McKnight Presidential Endowed Chair in Public Health, Division of Environmental Health Sciences; Director, Center for Infectious Disease Research and Policy
One of our most visible and vocal professors, Michael Osterholm is an international “go-to guy” for research and advice on issues like how to control infectious diseases around the world and bioterrorism. In June he and two other professors were named Regents Professors, the highest faculty rank.
Osterholm has defined the key factors in preparing for pandemics, including influenza. He is a world leader in developing a rapid and effective global response to the Ebola epidemic in West Africa and has lent critical leadership to governments in the Middle East seeking to control MERS. His New York Times best-selling book Living Terrors: What America Needs to Survive the Coming Bioterrorist Catastrophe gave a blueprint for the U.S. government’s response to the post-9/11 anthrax attacks. And he ranks among the nation’s foremost experts on issues of food safety and the investigation and response to foodborne illnesses.
As director of the Center for Infectious Disease Research and Policy (CIDRAP), Osterholm leads an organization that generates and disseminates the best and most current information about how to protect public health, especially in the face of emerging diseases and other threats.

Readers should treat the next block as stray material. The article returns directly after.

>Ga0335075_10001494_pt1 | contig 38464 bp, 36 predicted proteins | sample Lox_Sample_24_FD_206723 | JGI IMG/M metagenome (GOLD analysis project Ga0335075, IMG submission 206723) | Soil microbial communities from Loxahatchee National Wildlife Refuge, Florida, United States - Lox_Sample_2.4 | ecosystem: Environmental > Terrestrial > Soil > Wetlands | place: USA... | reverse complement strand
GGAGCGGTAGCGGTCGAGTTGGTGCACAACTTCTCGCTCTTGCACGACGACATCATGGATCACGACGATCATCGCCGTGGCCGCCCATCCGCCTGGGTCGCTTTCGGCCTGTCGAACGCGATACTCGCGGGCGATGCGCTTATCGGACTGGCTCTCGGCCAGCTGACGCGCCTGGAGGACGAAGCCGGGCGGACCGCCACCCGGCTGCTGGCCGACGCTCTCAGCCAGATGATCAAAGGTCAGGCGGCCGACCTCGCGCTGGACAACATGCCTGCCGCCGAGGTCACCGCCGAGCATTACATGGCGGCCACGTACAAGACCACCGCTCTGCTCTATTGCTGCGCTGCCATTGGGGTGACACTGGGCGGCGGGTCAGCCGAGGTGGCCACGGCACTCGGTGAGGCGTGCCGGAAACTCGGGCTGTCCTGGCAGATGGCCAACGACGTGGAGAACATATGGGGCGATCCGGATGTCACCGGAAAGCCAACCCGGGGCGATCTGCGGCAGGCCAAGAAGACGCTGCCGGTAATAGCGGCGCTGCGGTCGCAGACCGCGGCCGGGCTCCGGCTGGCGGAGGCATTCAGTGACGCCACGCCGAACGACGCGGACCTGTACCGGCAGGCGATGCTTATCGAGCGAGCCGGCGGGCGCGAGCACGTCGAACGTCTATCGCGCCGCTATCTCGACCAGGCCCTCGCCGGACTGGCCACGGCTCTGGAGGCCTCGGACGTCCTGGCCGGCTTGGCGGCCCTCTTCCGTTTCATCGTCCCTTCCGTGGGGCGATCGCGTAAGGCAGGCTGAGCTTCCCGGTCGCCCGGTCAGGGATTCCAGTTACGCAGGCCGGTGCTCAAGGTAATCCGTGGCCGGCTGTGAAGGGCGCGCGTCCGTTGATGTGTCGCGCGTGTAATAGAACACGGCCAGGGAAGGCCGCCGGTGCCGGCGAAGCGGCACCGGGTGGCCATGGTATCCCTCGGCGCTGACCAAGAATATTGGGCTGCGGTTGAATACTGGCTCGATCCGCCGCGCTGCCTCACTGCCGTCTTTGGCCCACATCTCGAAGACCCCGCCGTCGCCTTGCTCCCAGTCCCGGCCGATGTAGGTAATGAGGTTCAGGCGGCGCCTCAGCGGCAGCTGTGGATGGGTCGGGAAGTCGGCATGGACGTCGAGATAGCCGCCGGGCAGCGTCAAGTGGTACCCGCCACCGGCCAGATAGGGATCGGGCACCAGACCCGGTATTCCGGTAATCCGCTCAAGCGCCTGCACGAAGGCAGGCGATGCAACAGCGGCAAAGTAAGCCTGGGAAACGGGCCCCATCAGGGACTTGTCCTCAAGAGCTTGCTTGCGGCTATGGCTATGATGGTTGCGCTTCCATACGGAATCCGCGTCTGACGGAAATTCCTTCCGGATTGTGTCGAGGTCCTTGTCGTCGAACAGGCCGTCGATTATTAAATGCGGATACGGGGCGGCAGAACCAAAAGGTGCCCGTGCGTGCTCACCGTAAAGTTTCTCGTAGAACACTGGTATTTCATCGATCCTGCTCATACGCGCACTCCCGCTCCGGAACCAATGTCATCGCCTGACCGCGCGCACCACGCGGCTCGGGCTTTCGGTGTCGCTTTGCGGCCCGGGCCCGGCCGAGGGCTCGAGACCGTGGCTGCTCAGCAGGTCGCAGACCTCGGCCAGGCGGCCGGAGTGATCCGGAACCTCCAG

He sums up CIDRAP’s role with typically pithy prose:
There were two silos: the policy world and the science world. This center was meant to try to bridge that gap … to improve the public’s health. We ascribe to the Wayne Gretzky model of playing hockey: Good hockey players skate to where the puck is, but great hockey players skate to where the puck is going to be. That’s what public health should be all about—preventing something from happening.
This kind of straight talk has made Osterholm a favorite of reporters everywhere who want a clear and honest assessment of a public health situation. Also an exceptional teacher and adviser, Osterholm has won the University’s Award for Outstanding Contributions to Postbaccalaureate, Graduate, and Professional Education and the 2010 Outstanding Faculty Award from the University of Minnesota Council of Graduate Students. In 2004 he was elected to the Academy of Medicine (formerly the Institute of Medicine) of the National Academy of Sciences.